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Just Let Her Be

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Editors

Sorcha Hyland
Lara Mann
Deb Griswold
Elizabeth Kozleski

By Dr. Monica Simonsen

Shante was a student in my very first class. She was 15 years old and had a mild intellectual disability. She would sulk into my classroom, sit in the back row, and put her head down. I had been so excited about the welcoming and motivating classroom environment I created, the positive reinforcement behavior system in place, and the fun engaging first day lesson. I had no idea what to do with her. I wanted to establish the expectation that everyone should be ready to learn. I wanted to make sure she demonstrated respect. But, I had no idea what to do. I tried kneeling down and talking quietly to her. She glared at me. I tried demanding that she sit up. She glared at me. I tried praising her peers, threatening to call home, and even bribing her. Nothing. I was in my classroom a few days later when I heard a commotion in the hallway. Another teacher popped her head in to tell me that Shante’s mom was barreling down the hallway. I knew by now that this was a common occurrence and that most of my colleagues thought that she enabled her daughter and bullied teachers. Admittedly, I was a little anxious. She marched in and I jumped up to shake her hand. She seemed startled and shook my hand. I asked her if she wanted to sit down and offered her a bottle of water. Again, she was taken aback but accepted.

By the time we began to talk, she seemed less like the bully my colleagues had described and more like a mom. A mom who was frustrated and tired. I asked her how I could help her daughter feel more comfortable. She said (and I’ll never forget these words)- “Just let her be.” “What do you mean?” I asked. “Don’t pay her no mind. All that pressure ain’t helping her.”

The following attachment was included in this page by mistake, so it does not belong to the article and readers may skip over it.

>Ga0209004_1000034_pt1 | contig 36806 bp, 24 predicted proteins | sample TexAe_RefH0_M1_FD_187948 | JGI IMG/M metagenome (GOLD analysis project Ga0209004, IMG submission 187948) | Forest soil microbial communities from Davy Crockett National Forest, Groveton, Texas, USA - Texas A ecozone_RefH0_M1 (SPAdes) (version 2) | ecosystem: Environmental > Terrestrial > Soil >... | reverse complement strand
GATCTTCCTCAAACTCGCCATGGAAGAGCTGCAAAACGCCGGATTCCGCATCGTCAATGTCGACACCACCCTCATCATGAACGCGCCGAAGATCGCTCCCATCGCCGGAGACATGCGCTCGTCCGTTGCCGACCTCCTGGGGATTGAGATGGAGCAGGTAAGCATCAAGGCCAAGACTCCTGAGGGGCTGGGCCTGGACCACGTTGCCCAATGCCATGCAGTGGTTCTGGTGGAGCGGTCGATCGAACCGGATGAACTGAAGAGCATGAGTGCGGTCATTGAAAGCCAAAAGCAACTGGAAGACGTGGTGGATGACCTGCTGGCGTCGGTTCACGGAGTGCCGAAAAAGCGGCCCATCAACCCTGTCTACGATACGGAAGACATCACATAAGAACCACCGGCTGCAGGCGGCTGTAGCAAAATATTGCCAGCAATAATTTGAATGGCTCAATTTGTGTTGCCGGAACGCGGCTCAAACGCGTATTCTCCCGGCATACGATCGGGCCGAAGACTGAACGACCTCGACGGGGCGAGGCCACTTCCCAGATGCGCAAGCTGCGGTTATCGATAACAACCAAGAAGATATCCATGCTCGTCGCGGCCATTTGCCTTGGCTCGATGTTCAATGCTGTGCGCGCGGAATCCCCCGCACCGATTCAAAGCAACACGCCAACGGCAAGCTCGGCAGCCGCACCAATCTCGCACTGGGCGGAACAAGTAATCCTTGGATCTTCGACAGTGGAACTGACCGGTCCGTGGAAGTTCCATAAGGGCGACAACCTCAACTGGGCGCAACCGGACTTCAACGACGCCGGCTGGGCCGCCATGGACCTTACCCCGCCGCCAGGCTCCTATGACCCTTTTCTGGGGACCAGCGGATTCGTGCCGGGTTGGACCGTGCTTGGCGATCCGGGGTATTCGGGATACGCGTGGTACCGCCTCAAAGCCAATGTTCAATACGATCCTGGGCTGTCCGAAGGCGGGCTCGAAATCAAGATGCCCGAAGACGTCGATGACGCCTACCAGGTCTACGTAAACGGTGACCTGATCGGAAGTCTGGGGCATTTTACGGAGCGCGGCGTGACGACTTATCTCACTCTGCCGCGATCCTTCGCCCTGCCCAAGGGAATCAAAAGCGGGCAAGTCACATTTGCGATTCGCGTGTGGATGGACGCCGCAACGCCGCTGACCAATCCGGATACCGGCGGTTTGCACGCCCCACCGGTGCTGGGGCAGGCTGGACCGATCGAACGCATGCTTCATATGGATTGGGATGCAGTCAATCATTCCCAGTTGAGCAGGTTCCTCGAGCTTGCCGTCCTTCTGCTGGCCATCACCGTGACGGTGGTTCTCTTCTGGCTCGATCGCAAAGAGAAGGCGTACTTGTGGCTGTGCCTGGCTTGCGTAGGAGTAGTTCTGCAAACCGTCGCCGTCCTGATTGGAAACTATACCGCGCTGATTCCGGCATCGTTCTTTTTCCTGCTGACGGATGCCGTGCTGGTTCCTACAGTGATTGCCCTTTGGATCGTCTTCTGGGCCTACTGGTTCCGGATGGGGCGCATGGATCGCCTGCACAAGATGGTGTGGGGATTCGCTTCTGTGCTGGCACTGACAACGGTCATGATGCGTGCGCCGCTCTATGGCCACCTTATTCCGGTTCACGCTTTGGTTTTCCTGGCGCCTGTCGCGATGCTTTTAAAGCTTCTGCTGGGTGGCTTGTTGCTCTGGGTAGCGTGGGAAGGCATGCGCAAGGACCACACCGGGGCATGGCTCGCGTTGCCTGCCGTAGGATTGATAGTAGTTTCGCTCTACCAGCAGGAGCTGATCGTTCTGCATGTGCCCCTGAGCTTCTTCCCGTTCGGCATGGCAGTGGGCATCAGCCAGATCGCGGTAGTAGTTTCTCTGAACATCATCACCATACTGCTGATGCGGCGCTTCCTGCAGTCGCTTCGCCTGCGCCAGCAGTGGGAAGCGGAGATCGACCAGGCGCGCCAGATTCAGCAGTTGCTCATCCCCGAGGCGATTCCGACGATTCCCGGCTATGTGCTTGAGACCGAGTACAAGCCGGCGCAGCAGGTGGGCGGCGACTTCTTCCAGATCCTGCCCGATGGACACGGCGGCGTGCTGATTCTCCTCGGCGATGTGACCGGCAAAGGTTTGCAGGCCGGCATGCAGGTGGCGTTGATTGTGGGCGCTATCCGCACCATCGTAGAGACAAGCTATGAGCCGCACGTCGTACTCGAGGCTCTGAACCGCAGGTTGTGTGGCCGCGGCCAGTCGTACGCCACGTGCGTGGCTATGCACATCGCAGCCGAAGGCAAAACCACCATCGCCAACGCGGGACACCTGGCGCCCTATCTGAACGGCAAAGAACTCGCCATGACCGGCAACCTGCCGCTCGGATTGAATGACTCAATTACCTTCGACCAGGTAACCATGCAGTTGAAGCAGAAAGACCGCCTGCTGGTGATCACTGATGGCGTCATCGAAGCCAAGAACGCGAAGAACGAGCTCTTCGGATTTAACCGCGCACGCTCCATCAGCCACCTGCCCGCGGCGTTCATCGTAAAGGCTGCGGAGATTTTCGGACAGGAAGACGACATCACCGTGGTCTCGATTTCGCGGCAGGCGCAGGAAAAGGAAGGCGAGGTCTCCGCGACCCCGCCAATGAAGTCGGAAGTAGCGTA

How could I do this? Not hold her to the expectations I set for all of my students? Not follow through with my behavior plan? How would she complete her work and how would I document progress towards her IEP goals? Still, it was worth a shot.

Within the first week, I noticed her slowly lifting her head when I said something funny. In two weeks, she began to sit up for entire lessons. Eventually, she moved into her assigned seat and suddenly, she was participating. Shante was in my class for a few years. I was also responsible for coordinating work-based experiences for my students. I knew that this would be difficult for Shante. Her mom wasn’t sure Shante could ever work. However, I had gained her trust and we worked together to think about possible job sites.

I knew it was important to find a place and supervisor who might “let her be.” Her mom remembered that her neighbor worked in a nearby school cafeteria.   We worked together to allow Shante to simply observe in the cafeteria during her shift for a few weeks. Before long, she was pitching in and helping. Shante went on to have a number of successful work experiences and graduated with a paid job. We worked hard to make sure that she had a lot of support transitioning to new settings and had the tools in place to support her.

Nothing else about her story was remarkable- except that it could have had a very different trajectory. Mom had a reputation as being abrasive and meddling. Shante had a reputation as being withdrawn, noncompliant, and was labeled a “behavior problem.” Her mom was just a mother who wanted her kid to feel safe and supported. She knew her daughter better than any of the professionals she had been dealing with for 15 years. Shante’s anxiety about new situations manifested in her shutting down. Perhaps her mother wasn’t able to articulate that to the professionals or perhaps they didn’t listen to her.